In a second aspect, the present invention broadly consists in an arm exercise device comprising: an arm trolley having one or more support wheels and which is arranged to support a user's arm for movement over a surface via the wheel(s); an actuator or actuators associated with one or more of the support wheel(s) of the arm trolley and which are operable to apply a level of braking to resist movement of the wheel(s).

In one form, one or more of the actuator(s) of the arm trolley are non-powered and manually operable to adjust the level of braking applied to resist movement of the wheel(s).

In another form, one or more of the actuators of the arm trolley are powered brakes that are electronically controllable and the arm trolley further comprises an onboard controller that is operable to generate actuator control signals for controlling the actuator(s) to apply a level of braking to resist movement of the wheel(s).

The arm exercise device may also comprise any one or more of the other features mentioned in respect of the arm trolley of the arm exercise system of the first aspect of the invention.

Another system described comprises: an arm exercise system comprising: an arm trolley having one or more support wheels that is arranged to support a user's arm for movement over a surface via the wheel(s); an actuator or actuators associated with the wheel(s) of the arm trolley and which are operable to apply a level of braking to resist movement of the wheel(s), or to drive movement of the wheel(s); a motion tracking system that is arranged to sense movement of the trolley over the surface and generate representative positional data relating to the movement of the trolley; and a control system that is arranged to receive the representative positional data to enable a user to interact with a program associated with the control system via movement of the arm trolley over the surface and which is also arranged to control the actuator(s) to apply a level of braking to resist movement of the wheel(s), or to drive movement of the wheel(s) based on the user's interaction with the program.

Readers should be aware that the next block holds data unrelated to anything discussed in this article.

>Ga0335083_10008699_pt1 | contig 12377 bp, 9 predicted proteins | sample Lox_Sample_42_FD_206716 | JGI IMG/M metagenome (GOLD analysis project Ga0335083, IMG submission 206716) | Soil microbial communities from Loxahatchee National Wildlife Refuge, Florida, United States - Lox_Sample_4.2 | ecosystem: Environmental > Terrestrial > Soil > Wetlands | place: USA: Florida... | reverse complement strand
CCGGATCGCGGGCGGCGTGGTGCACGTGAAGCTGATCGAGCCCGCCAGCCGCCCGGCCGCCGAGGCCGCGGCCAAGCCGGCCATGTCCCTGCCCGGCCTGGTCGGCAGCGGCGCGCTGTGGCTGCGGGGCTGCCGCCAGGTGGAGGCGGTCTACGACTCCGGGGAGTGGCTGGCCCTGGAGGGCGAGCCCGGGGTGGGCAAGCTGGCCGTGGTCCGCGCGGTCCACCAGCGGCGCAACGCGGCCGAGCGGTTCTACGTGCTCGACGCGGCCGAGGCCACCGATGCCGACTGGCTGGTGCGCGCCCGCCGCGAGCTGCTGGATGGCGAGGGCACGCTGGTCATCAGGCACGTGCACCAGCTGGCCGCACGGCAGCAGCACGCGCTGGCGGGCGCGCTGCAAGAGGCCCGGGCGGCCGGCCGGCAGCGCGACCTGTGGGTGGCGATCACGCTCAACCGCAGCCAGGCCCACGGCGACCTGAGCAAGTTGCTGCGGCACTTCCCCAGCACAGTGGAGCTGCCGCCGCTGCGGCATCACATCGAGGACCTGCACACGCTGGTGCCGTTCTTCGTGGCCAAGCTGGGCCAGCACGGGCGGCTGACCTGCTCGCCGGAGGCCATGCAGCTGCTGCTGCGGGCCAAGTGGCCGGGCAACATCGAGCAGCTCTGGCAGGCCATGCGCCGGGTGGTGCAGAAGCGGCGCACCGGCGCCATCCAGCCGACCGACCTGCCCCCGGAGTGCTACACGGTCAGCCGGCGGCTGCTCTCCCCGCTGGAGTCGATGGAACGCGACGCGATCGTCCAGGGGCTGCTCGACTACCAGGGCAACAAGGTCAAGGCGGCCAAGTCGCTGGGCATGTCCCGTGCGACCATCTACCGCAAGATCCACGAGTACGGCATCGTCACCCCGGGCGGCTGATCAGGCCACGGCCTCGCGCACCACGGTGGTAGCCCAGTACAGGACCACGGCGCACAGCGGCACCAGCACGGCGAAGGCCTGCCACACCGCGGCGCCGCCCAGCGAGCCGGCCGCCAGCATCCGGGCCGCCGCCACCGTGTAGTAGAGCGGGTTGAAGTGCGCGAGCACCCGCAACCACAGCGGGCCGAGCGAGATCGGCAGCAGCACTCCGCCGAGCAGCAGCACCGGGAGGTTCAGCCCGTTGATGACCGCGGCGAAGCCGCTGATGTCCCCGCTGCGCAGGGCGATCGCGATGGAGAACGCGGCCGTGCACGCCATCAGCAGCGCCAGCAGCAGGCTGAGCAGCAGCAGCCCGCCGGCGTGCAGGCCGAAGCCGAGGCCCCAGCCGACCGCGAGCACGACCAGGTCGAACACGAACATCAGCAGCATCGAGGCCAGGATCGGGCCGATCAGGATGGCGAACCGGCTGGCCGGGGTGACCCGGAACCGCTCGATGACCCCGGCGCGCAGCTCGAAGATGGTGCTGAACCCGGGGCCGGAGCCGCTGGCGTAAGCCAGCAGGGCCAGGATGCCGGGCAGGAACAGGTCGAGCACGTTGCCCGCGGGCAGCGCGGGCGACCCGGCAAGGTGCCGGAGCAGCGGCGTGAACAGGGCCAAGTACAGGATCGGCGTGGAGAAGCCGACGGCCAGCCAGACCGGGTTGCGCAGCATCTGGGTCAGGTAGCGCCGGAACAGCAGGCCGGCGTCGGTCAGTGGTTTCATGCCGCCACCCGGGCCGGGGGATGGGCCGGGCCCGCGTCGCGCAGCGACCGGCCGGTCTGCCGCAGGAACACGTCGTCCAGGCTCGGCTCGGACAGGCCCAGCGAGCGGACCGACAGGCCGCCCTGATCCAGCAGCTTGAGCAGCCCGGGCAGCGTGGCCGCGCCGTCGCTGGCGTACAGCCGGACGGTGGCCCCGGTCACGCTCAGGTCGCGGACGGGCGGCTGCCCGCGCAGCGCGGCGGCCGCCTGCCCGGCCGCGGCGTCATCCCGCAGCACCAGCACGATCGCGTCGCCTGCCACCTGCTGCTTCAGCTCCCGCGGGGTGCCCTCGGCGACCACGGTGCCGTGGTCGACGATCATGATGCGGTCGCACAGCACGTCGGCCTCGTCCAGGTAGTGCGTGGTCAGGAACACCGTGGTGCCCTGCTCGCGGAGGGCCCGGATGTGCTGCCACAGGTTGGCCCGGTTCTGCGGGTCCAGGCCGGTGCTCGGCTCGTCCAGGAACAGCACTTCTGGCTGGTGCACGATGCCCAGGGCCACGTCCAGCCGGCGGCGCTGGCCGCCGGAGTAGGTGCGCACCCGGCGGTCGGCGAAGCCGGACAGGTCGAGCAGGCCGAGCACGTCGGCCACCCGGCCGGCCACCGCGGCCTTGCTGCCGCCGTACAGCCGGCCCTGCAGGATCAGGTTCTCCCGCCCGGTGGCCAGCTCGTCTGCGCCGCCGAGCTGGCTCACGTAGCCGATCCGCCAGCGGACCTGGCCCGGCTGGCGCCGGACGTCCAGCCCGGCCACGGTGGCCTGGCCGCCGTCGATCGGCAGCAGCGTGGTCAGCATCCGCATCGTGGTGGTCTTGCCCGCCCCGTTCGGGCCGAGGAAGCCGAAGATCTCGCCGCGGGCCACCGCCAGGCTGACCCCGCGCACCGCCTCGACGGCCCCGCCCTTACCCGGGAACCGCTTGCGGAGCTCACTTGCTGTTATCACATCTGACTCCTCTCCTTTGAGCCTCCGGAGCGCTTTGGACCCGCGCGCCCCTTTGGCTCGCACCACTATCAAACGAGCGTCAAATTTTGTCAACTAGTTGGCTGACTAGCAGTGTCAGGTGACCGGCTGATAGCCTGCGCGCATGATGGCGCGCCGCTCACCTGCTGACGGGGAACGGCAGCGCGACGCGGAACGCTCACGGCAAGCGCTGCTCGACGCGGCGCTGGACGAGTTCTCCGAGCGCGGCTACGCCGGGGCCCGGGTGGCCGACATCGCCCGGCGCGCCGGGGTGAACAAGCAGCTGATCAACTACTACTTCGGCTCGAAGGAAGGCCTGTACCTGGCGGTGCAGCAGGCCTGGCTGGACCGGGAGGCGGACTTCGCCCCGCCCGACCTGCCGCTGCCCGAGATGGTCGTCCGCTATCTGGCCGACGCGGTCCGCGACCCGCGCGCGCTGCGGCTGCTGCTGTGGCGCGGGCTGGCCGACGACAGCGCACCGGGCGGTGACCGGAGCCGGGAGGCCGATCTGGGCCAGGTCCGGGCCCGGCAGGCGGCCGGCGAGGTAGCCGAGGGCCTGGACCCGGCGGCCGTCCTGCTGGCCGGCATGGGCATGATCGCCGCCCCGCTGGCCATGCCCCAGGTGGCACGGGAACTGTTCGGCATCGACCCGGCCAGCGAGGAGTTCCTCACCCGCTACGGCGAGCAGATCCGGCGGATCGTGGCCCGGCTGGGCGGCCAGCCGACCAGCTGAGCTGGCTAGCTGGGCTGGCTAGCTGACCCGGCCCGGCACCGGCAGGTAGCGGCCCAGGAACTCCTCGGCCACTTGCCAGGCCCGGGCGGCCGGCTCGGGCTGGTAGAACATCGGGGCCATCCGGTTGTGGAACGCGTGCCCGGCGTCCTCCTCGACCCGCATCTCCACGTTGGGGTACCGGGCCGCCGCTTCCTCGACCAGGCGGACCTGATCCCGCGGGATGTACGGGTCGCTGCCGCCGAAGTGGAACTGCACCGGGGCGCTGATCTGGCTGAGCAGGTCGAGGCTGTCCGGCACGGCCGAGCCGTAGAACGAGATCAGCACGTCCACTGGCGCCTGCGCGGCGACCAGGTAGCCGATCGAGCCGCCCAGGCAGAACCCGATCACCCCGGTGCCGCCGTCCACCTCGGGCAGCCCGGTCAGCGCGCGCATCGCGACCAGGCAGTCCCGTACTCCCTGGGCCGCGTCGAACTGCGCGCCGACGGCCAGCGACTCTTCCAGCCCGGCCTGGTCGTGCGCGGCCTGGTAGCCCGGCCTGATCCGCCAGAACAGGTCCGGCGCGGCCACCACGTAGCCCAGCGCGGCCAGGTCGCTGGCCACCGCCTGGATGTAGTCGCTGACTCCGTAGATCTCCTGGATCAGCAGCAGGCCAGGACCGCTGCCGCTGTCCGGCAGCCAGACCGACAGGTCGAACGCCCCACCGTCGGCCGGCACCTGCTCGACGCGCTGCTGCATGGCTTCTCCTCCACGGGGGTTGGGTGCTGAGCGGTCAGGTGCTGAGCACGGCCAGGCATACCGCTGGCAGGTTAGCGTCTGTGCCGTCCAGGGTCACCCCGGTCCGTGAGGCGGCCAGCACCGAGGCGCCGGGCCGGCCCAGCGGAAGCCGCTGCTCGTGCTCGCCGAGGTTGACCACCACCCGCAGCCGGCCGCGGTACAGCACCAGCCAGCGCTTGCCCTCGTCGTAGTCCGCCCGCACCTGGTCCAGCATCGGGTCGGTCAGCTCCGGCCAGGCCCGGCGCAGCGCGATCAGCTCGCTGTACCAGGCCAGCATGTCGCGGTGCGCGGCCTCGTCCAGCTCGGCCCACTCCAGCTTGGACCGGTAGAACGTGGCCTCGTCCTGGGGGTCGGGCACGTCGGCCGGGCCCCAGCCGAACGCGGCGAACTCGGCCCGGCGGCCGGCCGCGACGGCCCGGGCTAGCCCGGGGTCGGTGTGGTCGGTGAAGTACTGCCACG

Another system described comprises: an arm exercise system comprising: an arm trolley having one or more support wheels that is arranged to support a user's arm for movement over a surface via the wheel(s); an actuator or actuators associated with the wheel(s) of the arm trolley and which are operable to apply a level of braking to resist movement of the wheel(s); a motion tracking system that is arranged to sense movement of the trolley over the surface and generate representative positional data relating to the movement of the trolley; and a control system that is arranged to receive the representative positional data to enable a user to interact with a program associated with the control system via movement of the arm trolley over the surface and which is also arranged to control the actuator(s) to apply a level of braking to resist movement of the wheel(s) based on the user's interaction with the program.